wed 27/08/2014

The Radicalisation of Bradley Manning, National Theatre Wales | Theatre reviews, news & interviews

The Radicalisation of Bradley Manning, National Theatre Wales

Live webstream gives an intense slant to a play about the Welsh-American WikiLeaks 'martyr'

A Pembrokeshire lad: Matthew Aubrey as WikiLeaker Bradley ManningFarrows Creative/National Theatre Wales

Looking at CCTV footage of a school hall in Cardiff through Adobe Flash Player in the corner of a webpage and listening to the attendant interference, bells, buzzes and bleeps might not sound like the cutting edge of theatre. But by the time National Theatre Wales’ tech wizard Tom Beardshaw closes the live stream of Tim Price’s electric new play The Radicalisation of Bradley Manning with the school pupils and soldiers we have been watching taking their bow, this is exactly what the "audience" are convinced we have witnessed.

NTW Director John E McGrath, having overseen one of the most radical and ambitious opening seasons for a UK theatre company in years, brings all his experience to bear on this production. Although as web-viewers we were given the viewpoint of security cameras – raising all sorts of questions about who is watching whom, particularly online – at the schools where the physical performances will take place the play is in the round, with the audience very close to the action. Indeed, the subject matter of the play – the extraordinary sequence of events that led to the internment of Bradley Manning, the 24-year-old US soldier accused of the release of thousands of US embassy emails to WikiLeaks – could not be more close at hand. The preview performances were staged at his alma mater, the Tasker Milward school in Haverforwest, Pembrokeshire; last Saturday night, Manning’s mother was in the audience.

The unlikely links between Bradley’s teenage years in west Wales and his subsequent "radicalisation" in a variety of locations across the US and Iraq form the basis of the play. Indeed, the webcast version calls into question the whole nature of orientation. While Bradley himself is a "complex character" who inspires a cacophony of contradictory views – his sexual orientation and struggle with issues of gender form a vital thread of his personal story – the ability of the webmaster to provide context via links to vital background information gives audiences viewing the play in this way information unavailable to those in the theatre space itself. Whilst we can imagine the process of disorientation they experience over an hour and a half of non-linear action punctuated by the bright lights and shouting of interrogation as well as heavy metal and (more than once) Lady Gaga, our experience of the play is actually one that orientates us vis-à-vis the story.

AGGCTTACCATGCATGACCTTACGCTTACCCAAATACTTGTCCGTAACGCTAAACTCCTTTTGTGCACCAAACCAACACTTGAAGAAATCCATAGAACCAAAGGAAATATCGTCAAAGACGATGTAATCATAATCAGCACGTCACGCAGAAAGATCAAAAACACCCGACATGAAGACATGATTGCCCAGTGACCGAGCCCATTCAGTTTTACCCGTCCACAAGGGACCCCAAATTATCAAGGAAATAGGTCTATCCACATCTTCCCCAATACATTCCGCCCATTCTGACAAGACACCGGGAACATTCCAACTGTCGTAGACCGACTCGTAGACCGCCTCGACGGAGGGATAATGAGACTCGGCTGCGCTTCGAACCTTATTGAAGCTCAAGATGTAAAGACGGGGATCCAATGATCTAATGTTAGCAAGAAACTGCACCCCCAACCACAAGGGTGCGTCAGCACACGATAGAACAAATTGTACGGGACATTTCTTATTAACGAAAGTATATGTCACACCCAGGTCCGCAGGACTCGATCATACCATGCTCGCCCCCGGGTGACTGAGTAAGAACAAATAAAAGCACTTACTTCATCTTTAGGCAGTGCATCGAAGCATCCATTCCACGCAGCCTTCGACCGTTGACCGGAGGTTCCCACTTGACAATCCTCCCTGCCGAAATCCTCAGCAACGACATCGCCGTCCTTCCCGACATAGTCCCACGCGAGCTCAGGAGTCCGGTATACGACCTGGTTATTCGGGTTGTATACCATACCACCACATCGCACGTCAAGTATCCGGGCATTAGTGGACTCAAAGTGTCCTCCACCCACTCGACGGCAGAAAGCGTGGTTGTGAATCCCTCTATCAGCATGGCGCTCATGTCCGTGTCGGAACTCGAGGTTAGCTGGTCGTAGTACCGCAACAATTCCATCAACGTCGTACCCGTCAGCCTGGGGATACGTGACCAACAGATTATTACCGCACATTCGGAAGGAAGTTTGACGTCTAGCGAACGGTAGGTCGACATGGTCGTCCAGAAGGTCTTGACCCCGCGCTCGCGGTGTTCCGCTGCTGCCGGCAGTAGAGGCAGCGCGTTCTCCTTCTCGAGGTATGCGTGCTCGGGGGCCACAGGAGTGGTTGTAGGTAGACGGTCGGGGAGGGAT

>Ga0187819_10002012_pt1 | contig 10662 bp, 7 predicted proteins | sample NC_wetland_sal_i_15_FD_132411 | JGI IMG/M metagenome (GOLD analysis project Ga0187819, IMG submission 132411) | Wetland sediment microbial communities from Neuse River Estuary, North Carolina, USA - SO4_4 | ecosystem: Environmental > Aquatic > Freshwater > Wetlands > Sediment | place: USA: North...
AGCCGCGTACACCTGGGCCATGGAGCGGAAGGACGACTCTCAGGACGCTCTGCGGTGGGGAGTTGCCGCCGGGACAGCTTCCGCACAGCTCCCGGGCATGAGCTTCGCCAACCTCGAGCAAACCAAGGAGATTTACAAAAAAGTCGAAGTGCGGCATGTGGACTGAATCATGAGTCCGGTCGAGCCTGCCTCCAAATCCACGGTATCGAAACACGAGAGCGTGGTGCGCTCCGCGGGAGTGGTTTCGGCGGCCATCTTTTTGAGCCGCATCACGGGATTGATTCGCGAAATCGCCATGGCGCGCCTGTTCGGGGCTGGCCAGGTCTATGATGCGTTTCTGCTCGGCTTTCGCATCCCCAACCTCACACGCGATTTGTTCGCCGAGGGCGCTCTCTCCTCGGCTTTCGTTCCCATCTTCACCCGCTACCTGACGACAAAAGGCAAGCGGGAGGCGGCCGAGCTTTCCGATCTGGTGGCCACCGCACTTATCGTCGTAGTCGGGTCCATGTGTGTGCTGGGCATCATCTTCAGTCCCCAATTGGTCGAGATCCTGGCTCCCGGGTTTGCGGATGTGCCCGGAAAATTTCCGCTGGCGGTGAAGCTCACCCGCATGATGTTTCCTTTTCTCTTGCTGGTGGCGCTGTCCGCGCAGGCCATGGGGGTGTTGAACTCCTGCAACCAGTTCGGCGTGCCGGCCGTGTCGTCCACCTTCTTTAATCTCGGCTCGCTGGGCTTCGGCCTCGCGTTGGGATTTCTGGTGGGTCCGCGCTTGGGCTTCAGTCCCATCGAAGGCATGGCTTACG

And we are left in no doubt whose side the writer is on. Tim Price has said on a theatre blog for The Guardian, "I urge you to take the time to get in touch with this young man who is accused of changing the world." The play has been a labour of love, a campaign tract for those who would "Free Bradley Manning" at his trial next week and also a courageous step into the unknown for a young writer with only two plays behind him. NTW were advised that there was no legal precedent for some of the questions they asked before giving the project the green light: "Could we use some of the leaked material on stage? Was there a public-interest defence for work shown in a theatre? Could we libel real people in Bradley's life? Could the US military sue?"

The story unfolds gradually in front of us, jumping back and forth between Bradley’s schooldays in Haverfordwest and his torture in the Quantico Brig. Historical – and moral – resonances are evoked by the crash course in Welsh radicalism we are given through Bradley’s chaotic history lessons. Price draws parallels between the Chartist march on Newport and the Rebecca Riots of the 1830s with what went on in Baghdad last decade; a whole litany of figures who were thrust into "pivotal moments in history and had no choice but to act" are reeled off. Clearly, the writer sees Manning as a modern-day Dic Penderyn, the martyr of the 1831 Merthyr Rising in south Wales hanged for supposedly stabbing a soldier in the leg. His story is recounted here alongside Bradley’s: "As a government you can’t punish an idea, so you punish a man who subscribes to those ideas."

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